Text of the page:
Again, with FMJ rifle rounds, the bottom of the cup becomes the tip of the bullet. With “open tip” bullets, the opposite is true — the bottom of the cup is the bottom of the bullet. While this covers more of the lead core than the FMJ projectile, it leaves a small opening at the tip of the bullet where the jacket was drawn together. Many people mistake this for hollow point ammunition, but the point is too small to work that way.

Open tip bullets are preferred by long distance shooters as the manufacturing process is more consistent than with FMJ projectiles. That leads to higher quality bullets and better performance at long distances. These projectiles are often referred to as “OTM” or “open tip match” to indicate that they’re held to a higher standard than regular range ammunition.

Due to the construction of the projectiles, open tip bullets perform nearly identically to FMJ projectiles when they strike the target.

Hollow Point (HP)

Hollow point JHP bullet cartridge Nick Leghorn
.357 Magnum round, Nick Leghorn for TTAG

For self-defense or hunting, hollow point bullets are the way to go. Following the same general manufacturing process as the “open tip” bullets, these projectiles feature an exaggerated opening at the front of the bullet. The idea is that this opening will force the projectile to expand upon impact with a target, dumping all of the energy of that round and creating a bigger wound with more “stopping power.”

JBP bullet expansion
Dan Z for TTAG

However, that gaping hole in the front of the bullet in self-defense rounds also creates an immense amount of drag as it travels through the air and negatively impacts its long range capabilities.

Hallow hollow? (courtesy granateseed.com)

Gun control advocates have successfully branded hollow point self-defense rounds as “cop killer” bullets in some states and have implemented legislation banning their use. Some believe they are “armor piercing” but as we have tested and proven, that’s not the case.

Hollow point ammo is the favorite choice for police officers and those who carry a concealed weapon for one simple reason: when a JHP round hits something, it stops. They don’t keep going like FMJ rounds can, potentially injuring people on the other side of the target.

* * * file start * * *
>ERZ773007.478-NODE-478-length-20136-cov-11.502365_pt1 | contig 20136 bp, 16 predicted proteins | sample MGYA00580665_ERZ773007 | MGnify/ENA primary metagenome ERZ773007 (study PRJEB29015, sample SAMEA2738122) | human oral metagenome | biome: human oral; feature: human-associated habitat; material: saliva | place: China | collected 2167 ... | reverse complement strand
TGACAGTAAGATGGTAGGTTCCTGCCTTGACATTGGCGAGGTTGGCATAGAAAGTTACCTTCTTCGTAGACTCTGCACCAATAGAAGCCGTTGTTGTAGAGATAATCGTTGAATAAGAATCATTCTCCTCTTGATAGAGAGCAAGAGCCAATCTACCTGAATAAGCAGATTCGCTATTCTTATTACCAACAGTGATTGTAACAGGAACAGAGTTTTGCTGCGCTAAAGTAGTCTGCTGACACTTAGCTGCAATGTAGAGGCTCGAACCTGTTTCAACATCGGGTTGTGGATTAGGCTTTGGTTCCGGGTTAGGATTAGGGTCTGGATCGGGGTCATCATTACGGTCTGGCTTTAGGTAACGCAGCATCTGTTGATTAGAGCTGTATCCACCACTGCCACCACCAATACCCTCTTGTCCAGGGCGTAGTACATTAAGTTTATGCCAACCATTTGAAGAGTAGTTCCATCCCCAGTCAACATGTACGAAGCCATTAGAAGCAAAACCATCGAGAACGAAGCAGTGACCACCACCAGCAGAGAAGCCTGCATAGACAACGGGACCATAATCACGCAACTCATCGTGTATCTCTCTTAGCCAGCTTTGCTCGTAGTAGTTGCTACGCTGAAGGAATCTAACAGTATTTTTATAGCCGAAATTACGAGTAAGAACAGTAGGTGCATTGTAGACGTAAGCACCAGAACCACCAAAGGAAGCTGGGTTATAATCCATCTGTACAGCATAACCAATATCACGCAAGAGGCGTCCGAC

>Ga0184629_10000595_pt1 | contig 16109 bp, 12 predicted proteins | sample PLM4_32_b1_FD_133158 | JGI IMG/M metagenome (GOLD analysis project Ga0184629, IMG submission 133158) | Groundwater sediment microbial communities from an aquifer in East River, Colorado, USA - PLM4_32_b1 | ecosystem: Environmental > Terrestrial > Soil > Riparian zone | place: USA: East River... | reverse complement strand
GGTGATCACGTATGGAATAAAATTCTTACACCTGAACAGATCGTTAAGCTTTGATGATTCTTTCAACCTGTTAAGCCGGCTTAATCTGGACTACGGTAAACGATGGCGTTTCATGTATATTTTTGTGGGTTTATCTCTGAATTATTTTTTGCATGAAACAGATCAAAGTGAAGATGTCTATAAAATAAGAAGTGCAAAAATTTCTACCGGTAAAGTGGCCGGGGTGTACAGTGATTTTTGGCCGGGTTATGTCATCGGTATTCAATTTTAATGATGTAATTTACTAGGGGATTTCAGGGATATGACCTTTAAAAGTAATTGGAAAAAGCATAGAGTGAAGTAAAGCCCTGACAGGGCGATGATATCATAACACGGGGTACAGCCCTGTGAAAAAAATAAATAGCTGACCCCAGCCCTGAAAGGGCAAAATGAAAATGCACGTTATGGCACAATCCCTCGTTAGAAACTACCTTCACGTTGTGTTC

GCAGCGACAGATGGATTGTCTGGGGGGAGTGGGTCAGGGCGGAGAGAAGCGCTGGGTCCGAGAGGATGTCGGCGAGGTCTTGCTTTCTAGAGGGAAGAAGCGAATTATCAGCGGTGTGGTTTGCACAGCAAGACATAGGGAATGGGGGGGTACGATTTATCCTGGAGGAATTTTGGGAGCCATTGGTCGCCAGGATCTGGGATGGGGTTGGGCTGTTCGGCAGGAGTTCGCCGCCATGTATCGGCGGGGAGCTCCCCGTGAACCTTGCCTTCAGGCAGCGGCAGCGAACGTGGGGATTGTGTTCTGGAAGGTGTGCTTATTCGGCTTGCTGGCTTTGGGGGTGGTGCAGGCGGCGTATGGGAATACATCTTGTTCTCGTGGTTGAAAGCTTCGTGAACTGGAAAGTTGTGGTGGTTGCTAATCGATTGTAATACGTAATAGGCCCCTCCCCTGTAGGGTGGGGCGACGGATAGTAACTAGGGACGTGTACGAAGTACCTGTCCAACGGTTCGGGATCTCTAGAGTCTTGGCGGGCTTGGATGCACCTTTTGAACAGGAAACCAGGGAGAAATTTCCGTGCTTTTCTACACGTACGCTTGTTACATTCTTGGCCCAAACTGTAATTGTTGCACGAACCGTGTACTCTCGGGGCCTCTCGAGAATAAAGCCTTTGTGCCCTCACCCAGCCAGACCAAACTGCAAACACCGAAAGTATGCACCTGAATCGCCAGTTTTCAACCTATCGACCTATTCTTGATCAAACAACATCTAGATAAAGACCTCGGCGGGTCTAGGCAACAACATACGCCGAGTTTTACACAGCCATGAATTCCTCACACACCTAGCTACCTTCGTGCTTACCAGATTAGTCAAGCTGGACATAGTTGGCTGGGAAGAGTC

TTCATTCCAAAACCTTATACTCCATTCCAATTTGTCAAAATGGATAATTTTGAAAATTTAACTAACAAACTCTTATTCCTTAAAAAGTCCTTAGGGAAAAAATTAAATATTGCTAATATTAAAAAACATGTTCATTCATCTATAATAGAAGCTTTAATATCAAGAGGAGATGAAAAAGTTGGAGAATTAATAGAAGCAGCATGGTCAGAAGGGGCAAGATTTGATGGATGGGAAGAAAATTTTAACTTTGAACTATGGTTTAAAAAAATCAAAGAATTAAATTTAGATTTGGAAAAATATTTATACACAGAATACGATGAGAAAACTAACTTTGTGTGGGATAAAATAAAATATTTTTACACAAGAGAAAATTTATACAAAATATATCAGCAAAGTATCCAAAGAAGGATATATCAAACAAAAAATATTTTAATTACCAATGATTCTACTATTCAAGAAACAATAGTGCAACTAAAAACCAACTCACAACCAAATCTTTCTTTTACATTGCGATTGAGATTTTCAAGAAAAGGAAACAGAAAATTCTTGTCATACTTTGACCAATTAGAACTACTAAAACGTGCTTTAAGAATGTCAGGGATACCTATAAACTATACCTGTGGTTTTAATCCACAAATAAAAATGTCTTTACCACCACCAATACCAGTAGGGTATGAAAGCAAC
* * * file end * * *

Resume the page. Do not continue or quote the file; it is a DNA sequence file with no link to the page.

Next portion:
Soft Point (SP)

soft point rifle bullet cartridge
Nick Leghorn for TTAG

While hollow point ammunition is great for handgun rounds at close range, when you’re hunting at longer ranges with a rifle you need a round with better ballistic properties. One of the first attempts to make a projectile with the accuracy of a FMJ bullet and the “terminal ballistics” (how well it does when it hits a target) of a hollow point round was the “soft point” bullet.

The main difference between a soft point bullet and an open tip bullet is that with the soft point, some of the lead core protrudes from the front of the round. This gives the bullet a more aerodynamic shape than the open tip bullets, and also has a tendency to flatten the projectile when it hits a target. The bullets don’t open up as dramatically as a hollow point round, but it’s still an improvement. Especially where hollow point rounds are illegal.

But if you’re looking for a type of bullet that’s a really good hunting round, there’s something far better out there than a soft point bullet.

Ballistic Tip

ballistic tip bullet rifle cartridge
Nick Leghorn for TTAG

How do you get the benefits of a hollow point with the long range accuracy of a FMJ? By adding a small piece of plastic. “Ballistic tip” bullets feature an exaggerated opening in the tip of the copper jacket to allow the bullet to expand upon impact. But that hole is covered by a cone-shaped piece of plastic that allows the bullet to perform as if it were a FMJ. It’s a pretty nifty design, and one that I use to great effect in my hunting ammunition.

Other Bullet Types

While a lead core is the standard for bullet construction, there are some other interesting designs that are purpose-built for specific roles. Here are a few:

  • Frangible — These bullets are made out of compressed granules of copper, and are designed to shatter upon impact with a hard surface. They are used mainly as training ammunition in shoot houses, where over-penetration is a serious concern.
  • Standard Copper — Copper-only bullets are extremely effective and they’re available in a variety of bullet types and weights. Eliminating the lead core keeps more lead out of the environment and some states have mandated their use for hunting.
  • Total Metal Jacket (TMJ) — Lead core bullets that are totally encased in copper to reduce lead exposure. Some indoor ranges require this as it reduces the amount of lead particles in the air.
  • Jacketed Flat Nose — A jacketed bullet usually used in lever-action rifles
  • Steel Core / Armor Piercing — The lead core is replaced with a solid dart-shaped chunk of steel, designed to pierce body armor and some thinner-skinned vehicles. This can ruin steel targets, and cause ricochet hazards if used improperly.
  • Tracer — Bullets are treated with a chemical (usually phosphorus) that burns as the round flies downrange. This allows shooters to see where their bullet flies, but also keeps burning after the projectile lands and can be a fire hazard.

That’s a good introduction to the different types of rifle bullets and why they’re used. If you’d like more information on this or other firearms topics, let us know.


[Email your firearms-related questions to us at [email protected]. You can browse other Guns for Beginners posts here.]